New social worker Dominguez providing help and hope for HD families

Monday, July 11, 2016

 

Angel Dominguez

Angel Dominguez, the new UI HDSA COE social worker, wants to end each day at work knowing that she made an impact, no matter how big or small (photo by Owen Wade)

By Sean Thompson

On its face, the job title that Angel Dominguez holds, “social worker,” is not all that descriptive. In fact, it can be downright confusing.

“Social” derives from the word “society,” but Dominguez and other social workers aren’t always working within “a highly structured system of human organization.” And it doesn’t mean “social” in the way that your mom scolds you for being on your phone too much and says “you need to be more social.” How about the other word, “worker?” Not much help there, either.

Because you’re not reading an entry written by someone named Merriam or Webster, let’s stop trying to define what “social worker” means, and instead ask Dominguez, the UI HDSA Center of Excellence’s new social worker, why she wanted to be one in the first place.

After some personal experiences as a patient at a young age, Dominguez knew wanted to work in the health care field where she could help people in some way. In college, she found that becoming a social worker was the perfect way to fulfill those goals.

“I was really into working with people and I was especially interested in medical social work,” Dominguez said, “being there for families who were going through medical hardships. I’ve always had a passion for being around others and working with people and being that advocate or a resource for those in need.”

As Dominguez knows well, social work is about working closely with people to help them with things like federal, state, and community resources, help coordinate their overall care and well-being, advocate for them with local doctors and care facilities and generally help them with whatever other needs they may have related to their HD.

A 2014 graduate of the UI with a bachelor’s degree in social work, Dominguez also earned a master of social work degree from University of Southern California. The Davenport native came to the UI HDSA COE in February after providing social work services for dialysis patients in end-stage renal disease in Orange, Calif. She says working in a fast-paced environment with patients she would see multiple times a week left her well-prepared to establish tight-knit relationships with HD families.

“I want to be someone patients and families can lean on and turn to for whatever they need,” Dominguez said.

The ability to double her impact by adding direct involvement in research to her social work duties drew Dominguez to the UI HDSA COE. Here, she will help coordinate clinical and observational research visits with participants. She relishes the chance to not only help those in the HD community with what they need right now, but also give them hope through involvement in research.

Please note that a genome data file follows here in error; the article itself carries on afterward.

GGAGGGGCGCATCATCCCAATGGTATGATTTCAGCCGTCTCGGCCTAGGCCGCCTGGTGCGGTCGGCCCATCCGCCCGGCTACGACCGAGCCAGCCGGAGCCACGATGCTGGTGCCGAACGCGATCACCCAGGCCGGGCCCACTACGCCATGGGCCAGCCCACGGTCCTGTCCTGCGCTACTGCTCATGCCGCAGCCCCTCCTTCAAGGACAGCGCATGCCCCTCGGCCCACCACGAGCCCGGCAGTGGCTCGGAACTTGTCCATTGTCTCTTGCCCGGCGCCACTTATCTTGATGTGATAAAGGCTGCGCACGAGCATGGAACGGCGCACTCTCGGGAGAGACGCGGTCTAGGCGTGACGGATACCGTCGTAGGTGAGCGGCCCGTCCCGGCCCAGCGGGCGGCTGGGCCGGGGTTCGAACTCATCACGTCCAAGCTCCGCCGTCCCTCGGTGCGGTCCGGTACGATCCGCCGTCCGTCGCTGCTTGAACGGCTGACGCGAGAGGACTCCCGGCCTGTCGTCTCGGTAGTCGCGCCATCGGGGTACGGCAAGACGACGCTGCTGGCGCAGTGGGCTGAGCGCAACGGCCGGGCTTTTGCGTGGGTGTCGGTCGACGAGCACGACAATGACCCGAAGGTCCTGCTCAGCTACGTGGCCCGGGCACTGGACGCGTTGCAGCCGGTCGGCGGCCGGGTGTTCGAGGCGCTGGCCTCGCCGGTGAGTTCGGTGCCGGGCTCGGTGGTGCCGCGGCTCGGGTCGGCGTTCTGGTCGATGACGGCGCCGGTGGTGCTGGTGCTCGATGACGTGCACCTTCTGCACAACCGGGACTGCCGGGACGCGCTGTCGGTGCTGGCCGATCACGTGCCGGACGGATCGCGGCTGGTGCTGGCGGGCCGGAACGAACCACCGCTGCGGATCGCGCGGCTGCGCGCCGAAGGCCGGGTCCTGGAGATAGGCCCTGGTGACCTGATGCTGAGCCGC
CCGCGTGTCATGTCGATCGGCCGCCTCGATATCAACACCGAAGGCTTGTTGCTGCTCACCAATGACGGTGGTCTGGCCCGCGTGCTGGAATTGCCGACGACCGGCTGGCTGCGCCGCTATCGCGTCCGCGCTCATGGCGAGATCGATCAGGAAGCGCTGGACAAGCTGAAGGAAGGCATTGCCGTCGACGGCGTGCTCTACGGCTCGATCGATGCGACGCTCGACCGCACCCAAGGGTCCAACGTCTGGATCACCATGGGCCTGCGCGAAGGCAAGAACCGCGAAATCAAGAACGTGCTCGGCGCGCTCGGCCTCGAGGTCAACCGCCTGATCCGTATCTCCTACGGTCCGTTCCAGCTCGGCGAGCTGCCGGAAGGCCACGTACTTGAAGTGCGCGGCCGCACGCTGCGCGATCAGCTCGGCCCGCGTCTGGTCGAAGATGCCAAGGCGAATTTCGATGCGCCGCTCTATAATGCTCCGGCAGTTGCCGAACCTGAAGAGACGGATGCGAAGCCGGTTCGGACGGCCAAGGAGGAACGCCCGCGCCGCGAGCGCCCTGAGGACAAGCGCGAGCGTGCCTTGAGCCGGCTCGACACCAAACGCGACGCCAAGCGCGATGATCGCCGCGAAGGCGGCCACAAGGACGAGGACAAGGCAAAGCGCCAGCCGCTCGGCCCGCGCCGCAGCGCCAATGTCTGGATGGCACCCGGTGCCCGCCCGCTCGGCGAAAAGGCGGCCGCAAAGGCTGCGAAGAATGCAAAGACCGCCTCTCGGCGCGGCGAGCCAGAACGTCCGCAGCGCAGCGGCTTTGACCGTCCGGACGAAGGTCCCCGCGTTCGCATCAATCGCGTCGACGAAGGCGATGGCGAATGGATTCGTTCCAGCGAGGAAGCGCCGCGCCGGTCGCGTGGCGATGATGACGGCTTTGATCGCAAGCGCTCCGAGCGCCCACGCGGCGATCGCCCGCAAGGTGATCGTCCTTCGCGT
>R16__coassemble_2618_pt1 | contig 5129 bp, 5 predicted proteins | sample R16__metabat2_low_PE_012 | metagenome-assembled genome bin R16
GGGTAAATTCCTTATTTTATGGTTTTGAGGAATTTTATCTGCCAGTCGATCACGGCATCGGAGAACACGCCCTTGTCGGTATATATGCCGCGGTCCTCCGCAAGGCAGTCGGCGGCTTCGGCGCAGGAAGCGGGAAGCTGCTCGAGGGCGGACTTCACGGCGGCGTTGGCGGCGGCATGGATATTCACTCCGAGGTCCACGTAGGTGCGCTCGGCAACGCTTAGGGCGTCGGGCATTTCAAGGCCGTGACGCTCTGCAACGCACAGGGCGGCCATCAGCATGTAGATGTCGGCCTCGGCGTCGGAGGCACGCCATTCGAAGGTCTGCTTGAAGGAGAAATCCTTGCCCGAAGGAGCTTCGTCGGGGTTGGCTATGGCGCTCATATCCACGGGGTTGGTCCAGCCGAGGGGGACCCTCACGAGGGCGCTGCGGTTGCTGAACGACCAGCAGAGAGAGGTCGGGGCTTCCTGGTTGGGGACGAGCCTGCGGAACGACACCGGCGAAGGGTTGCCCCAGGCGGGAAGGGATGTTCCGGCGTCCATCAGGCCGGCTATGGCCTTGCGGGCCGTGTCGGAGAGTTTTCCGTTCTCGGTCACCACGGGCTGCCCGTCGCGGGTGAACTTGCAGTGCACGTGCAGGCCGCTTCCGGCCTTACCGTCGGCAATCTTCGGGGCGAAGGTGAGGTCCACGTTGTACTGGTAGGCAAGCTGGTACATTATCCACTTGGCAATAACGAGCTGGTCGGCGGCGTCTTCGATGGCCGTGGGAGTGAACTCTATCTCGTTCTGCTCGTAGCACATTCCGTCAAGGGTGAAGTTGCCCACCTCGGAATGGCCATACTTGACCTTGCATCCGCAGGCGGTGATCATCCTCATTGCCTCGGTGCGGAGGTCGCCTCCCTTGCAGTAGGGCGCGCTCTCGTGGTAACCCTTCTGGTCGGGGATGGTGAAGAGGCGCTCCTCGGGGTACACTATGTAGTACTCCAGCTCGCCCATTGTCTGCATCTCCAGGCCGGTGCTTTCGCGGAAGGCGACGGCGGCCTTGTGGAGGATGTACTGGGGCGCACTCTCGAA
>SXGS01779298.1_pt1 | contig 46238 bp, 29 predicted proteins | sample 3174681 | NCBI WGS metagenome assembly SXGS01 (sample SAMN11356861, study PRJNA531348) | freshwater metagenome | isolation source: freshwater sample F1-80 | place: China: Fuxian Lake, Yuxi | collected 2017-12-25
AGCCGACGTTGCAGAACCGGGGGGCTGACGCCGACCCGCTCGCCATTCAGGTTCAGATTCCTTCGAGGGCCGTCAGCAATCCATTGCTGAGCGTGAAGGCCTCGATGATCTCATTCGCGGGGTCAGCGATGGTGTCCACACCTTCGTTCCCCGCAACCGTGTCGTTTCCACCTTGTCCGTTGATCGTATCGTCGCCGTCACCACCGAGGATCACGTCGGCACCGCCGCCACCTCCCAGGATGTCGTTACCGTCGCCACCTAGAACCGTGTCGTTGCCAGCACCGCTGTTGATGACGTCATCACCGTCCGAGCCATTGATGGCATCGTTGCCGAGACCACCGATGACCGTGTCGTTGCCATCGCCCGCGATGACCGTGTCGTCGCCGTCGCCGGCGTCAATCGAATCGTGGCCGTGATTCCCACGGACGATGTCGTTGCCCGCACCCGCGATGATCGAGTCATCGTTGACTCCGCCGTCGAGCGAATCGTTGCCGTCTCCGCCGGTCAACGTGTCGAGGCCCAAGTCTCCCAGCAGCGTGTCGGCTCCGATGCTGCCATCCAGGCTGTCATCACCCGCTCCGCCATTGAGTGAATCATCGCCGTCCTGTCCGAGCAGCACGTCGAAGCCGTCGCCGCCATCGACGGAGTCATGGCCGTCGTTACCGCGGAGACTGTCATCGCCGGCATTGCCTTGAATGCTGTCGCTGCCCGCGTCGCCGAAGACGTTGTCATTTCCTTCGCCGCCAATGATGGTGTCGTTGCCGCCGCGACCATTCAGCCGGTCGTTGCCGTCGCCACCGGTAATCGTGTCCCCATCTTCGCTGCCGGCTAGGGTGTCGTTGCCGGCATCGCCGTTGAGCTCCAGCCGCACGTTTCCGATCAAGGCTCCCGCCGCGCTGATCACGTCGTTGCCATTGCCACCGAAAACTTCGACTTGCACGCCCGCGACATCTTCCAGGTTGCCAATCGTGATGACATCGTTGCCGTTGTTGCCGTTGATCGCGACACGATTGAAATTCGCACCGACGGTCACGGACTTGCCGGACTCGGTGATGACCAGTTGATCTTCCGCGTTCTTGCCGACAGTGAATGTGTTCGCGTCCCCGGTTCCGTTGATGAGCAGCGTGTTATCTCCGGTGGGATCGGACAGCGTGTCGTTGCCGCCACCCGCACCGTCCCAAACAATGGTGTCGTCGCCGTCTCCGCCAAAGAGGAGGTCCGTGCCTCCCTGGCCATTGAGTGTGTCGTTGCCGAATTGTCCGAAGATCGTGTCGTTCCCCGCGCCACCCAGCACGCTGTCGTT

“I think it’s a pretty unique opportunity,” Dominguez said. “You get to see the impact on multiple levels. Not only do you have the personal touch of social work, but you are also involved in macro-level change as well through research, which hopefully leads to systemic changes, whether it’s new policies or new treatments. “Who wouldn’t want to be involved with having that kind of impact?”

“The participants are so excited to be here and so eager to help and be a part of the research, which I find very exciting.”

Before taking over as the sole social worker at the UI HDSA COE in June, Dominguez benefited from training with Amanda Miller, the center’s former social worker who now is the program director for a forthcoming mood disorders clinic at the UI. Dominguez had a willingness to learn, but had no prior knowledge of HD, which is why she says the time spent learning under Miller was invaluable.

“She did an amazing job of preparing me and providing an introduction to not only HD but the University of Iowa and what our role is as social workers working with the health care team here, the patients, their families and the HD community,” Dominguez said.

It remains one thing to hear about providing the best social work services from someone with experience doing it, but another to actually understand what the families affected by HD are going through and what their needs are. That’s why Dominguez said her patients and research participants have also been her best educators when it comes to HD.

“When I first started, I would say that I was new and I want to know what HD means for you and your family,” Dominguez said. “I’ve found a lot of people really wanted to share their story. To hear their experiences and their family’s experiences has been the most beneficial for me.”

For Dominguez, in the end, social work does come down to being “social.” She says the best part of her job is interacting with HD family members in her dual research-and-helping role. And she is grateful for the social reciprocation that HD family members have given her.

“Thank you for being so open and honest about your experiences, both good and bad,” Dominguez says to those she’s interacted with so far. “That provides me with a better understanding of how I can be a better researcher and social worker for the HD community.”